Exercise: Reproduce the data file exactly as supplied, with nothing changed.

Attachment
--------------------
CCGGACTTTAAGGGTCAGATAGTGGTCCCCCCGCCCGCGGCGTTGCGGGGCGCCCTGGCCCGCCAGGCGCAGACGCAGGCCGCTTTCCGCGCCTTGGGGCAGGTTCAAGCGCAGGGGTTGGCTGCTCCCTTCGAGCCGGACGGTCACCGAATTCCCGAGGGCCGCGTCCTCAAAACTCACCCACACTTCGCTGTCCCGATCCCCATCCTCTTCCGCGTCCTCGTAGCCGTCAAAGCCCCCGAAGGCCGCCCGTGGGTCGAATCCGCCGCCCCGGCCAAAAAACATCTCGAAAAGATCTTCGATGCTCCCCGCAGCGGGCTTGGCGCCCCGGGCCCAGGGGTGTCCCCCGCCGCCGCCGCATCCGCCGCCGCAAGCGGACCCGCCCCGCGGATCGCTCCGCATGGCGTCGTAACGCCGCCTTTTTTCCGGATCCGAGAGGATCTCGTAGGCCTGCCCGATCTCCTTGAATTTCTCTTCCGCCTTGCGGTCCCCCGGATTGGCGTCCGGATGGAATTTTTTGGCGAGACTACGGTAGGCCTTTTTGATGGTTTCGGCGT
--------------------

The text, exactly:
CCGGACTTTAAGGGTCAGATAGTGGTCCCCCCGCCCGCGGCGTTGCGGGGCGCCCTGGCCCGCCAGGCGCAGACGCAGGCCGCTTTCCGCGCCTTGGGGCAGGTTCAAGCGCAGGGGTTGGCTGCTCCCTTCGAGCCGGACGGTCACCGAATTCCCGAGGGCCGCGTCCTCAAAACTCACCCACACTTCGCTGTCCCGATCCCCATCCTCTTCCGCGTCCTCGTAGCCGTCAAAGCCCCCGAAGGCCGCCCGTGGGTCGAATCCGCCGCCCCGGCCAAAAAACATCTCGAAAAGATCTTCGATGCTCCCCGCAGCGGGCTTGGCGCCCCGGGCCCAGGGGTGTCCCCCGCCGCCGCCGCATCCGCCGCCGCAAGCGGACCCGCCCCGCGGATCGCTCCGCATGGCGTCGTAACGCCGCCTTTTTTCCGGATCCGAGAGGATCTCGTAGGCCTGCCCGATCTCCTTGAATTTCTCTTCCGCCTTGCGGTCCCCCGGATTGGCGTCCGGATGGAATTTTTTGGCGAGACTACGGTAGGCCTTTTTGATGGTTTCGGCGT